These days without technology have been a roller coaster to say the least. Although I wouldn’t have expected so, I’ve learned a lot about my self and others. The experiment has had its clear ups and downs. At times it has been difficult and at other times it’s been a breeze. The inconsistency was dreadful.
Without a doubt, the hardest part for me was not being able to text. Considering that I was the leading “texter” prior to the experiment, with over 17,500 texts per month, it was a huge struggle for me to have that taken away from me. Texting for me is my primary form of communication. I find it far more efficient than phone calls or any other sort of communication. A quick text on the go gets the message across very simply.
I love technology for the simple fact that I always feel “connected”. It allows anyone I know to be within reach whether they are in the next room or across an ocean. Keeping up with friends and family is a cinch with the ability to text and Facebook. When those things were taken away from me I felt way out of touch. I found myself not keeping track of most friends. On a normal day, I would be forced to meet up with my closest friends right after school and then hang with those same people for the remainder of the day. I can say however, that I have become a lot closer with my closest friends, but on the downside my other friends have drifted away.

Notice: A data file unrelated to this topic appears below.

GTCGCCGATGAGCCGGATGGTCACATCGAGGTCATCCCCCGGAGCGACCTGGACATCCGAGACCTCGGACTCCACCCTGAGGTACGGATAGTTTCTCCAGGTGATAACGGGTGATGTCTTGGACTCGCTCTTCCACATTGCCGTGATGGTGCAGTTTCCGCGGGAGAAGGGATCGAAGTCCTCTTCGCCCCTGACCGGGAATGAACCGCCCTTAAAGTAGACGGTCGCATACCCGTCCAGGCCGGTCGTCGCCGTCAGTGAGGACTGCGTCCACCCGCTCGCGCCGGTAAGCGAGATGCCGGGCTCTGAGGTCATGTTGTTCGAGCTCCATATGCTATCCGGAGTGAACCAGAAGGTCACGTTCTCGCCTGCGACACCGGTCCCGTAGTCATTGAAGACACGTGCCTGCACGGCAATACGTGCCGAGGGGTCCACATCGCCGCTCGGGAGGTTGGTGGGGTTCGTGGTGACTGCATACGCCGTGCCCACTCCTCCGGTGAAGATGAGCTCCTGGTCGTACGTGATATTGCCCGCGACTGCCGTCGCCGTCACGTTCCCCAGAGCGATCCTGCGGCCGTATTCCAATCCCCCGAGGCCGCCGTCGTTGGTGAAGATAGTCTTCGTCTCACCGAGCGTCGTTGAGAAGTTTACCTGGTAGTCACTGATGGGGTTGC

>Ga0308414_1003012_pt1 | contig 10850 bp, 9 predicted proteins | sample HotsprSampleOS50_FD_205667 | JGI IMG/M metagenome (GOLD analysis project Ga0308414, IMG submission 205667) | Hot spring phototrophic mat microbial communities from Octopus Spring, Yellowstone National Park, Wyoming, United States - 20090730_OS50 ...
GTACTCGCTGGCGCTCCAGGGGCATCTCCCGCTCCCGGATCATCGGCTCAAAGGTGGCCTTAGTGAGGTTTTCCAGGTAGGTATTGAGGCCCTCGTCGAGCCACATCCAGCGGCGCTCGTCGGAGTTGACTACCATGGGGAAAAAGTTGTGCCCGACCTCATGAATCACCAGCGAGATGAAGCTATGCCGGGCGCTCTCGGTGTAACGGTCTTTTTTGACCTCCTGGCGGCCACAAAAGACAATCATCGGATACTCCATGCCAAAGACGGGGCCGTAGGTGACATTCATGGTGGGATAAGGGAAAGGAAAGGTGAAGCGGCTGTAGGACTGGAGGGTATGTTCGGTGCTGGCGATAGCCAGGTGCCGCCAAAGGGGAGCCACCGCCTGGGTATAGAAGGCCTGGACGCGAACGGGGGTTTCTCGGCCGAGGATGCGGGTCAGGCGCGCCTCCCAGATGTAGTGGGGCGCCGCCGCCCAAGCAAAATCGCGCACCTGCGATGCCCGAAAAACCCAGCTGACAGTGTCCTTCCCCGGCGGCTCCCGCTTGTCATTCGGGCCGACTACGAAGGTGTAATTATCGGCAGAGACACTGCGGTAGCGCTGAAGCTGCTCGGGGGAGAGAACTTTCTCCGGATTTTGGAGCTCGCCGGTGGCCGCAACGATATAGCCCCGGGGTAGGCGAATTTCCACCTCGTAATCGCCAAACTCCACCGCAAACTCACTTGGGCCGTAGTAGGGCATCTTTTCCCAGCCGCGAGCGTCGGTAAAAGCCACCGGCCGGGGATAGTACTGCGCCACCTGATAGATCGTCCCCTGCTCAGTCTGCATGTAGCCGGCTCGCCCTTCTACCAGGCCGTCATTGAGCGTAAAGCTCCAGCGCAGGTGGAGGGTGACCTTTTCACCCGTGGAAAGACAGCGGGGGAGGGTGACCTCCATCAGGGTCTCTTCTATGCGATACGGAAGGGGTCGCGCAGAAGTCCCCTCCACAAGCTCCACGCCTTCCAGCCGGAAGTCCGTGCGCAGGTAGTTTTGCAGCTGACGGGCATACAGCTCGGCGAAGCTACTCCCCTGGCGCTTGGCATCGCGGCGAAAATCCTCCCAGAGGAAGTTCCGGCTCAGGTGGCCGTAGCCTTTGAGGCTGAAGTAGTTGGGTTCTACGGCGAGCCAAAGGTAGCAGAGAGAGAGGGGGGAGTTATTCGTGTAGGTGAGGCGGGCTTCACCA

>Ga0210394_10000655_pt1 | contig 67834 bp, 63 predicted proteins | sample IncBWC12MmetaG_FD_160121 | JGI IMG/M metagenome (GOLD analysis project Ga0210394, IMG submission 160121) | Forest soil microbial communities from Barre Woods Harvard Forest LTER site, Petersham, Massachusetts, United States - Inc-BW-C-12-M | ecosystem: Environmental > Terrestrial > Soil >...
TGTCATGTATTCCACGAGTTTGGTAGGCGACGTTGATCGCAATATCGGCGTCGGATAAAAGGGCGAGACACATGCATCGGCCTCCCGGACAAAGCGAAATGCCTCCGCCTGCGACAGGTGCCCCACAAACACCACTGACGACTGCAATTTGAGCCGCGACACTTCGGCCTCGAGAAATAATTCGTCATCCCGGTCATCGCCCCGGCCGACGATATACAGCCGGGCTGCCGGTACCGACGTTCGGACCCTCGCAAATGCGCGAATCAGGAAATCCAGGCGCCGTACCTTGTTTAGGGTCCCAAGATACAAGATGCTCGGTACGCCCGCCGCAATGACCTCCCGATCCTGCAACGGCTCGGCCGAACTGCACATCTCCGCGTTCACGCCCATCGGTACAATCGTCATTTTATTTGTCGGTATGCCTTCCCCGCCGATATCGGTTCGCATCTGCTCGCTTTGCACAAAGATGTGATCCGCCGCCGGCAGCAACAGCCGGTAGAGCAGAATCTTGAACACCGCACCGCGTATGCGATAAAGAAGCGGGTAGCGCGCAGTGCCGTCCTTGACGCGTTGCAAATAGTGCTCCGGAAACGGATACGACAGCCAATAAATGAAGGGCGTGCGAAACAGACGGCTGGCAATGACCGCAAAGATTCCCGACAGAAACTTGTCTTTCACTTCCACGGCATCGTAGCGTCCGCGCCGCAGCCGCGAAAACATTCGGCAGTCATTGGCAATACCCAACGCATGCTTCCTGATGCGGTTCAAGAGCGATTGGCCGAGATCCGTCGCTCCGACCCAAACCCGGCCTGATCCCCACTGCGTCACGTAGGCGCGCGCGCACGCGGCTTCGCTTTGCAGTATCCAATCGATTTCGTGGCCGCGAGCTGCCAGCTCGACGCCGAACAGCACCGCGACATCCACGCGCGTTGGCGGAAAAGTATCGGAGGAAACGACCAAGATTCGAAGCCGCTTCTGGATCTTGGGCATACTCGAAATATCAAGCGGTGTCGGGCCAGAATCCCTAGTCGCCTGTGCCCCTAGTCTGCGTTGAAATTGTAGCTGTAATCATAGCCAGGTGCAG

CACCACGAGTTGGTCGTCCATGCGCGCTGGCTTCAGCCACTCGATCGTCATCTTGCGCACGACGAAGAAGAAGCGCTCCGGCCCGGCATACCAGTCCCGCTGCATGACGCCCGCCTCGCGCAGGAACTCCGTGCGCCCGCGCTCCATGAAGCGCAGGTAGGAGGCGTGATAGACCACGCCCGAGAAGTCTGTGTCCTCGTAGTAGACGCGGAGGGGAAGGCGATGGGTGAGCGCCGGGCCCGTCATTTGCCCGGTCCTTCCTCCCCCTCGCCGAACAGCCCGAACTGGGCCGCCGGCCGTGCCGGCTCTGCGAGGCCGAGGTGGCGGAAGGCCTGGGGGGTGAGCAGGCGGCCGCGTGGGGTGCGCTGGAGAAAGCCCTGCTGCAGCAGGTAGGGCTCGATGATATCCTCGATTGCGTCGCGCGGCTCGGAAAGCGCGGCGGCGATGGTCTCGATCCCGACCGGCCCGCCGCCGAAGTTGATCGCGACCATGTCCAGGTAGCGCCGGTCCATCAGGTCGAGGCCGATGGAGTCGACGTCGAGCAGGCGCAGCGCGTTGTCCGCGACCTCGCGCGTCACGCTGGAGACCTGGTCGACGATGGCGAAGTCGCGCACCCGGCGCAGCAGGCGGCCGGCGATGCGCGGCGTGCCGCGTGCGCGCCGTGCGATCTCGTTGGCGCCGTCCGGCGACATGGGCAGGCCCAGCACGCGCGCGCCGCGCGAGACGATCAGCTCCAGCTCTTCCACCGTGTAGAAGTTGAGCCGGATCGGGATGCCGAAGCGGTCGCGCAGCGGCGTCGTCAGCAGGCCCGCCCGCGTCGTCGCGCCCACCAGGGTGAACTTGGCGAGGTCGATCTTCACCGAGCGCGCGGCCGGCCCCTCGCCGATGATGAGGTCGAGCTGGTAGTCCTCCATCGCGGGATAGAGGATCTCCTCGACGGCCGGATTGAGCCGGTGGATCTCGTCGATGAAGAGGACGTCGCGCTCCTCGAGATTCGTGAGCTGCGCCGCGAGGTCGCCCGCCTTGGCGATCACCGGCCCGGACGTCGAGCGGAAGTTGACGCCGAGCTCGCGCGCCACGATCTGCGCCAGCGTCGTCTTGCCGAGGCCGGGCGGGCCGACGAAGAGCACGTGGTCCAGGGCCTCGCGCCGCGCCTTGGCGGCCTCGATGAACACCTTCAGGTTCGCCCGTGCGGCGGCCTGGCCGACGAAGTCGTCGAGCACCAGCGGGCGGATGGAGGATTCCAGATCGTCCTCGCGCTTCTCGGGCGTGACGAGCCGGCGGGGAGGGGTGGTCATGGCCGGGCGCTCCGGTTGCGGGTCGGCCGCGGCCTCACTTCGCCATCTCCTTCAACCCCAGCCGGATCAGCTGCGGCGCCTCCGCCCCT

Being stripped of technology has had its benefits. I found myself being more active and outside. One Saturday morning, I actually ran to Dave’s house because I had nothing better to do and wanted to get out of the house. My friends and I hit the gym a lot more often and kept active by playing sports. This fact alone leads me to believe that today’s advancement in technology might have something to do with our rapidly-increasing obesity rate.
Not having a cell phone of my own for those ten days really forced me to keep a watchful and judgmental eye on those who did. I noticed things I would have never noticed if I also had my phone. The big thing was cell phone etiquette. It was ridiculous to see how rude people were when it came to texting while engaged in face-to-face conversations with people. I could be hanging out with someone, having a great time and all of a sudden they would pull out their phone and proceed to text. It was so frustrating. It really makes you feel unimportant or boring. The sad part is, I know for a fact that before this experiment I was one of those people who would talk to someone in person and perform the “no-look” text simultaneously. I now, however, realize how disrespectful it is and will refrain from it now that I have my phone back.
Not texting while out with friends really allows for me to focus on what people are saying and take things in. It definitely brings about deeper conversations and you can truly learn a lot more about the people you are with. All in all, the benefits of this experiment totally outweighed the downsides. In all honesty, if I was challenged to do it for a longer period of time I probably would not have made it, but the 10-day experiment was definitely sufficient to learn a lesson or two. I am glad to have been part of this and recommend any students across the nation to try it out for themselves.
Will is one of five teens from William Tennett High School who agreed to ditch all their technology for ten days and let the NBC10 Investigative team document their tech-less adventure.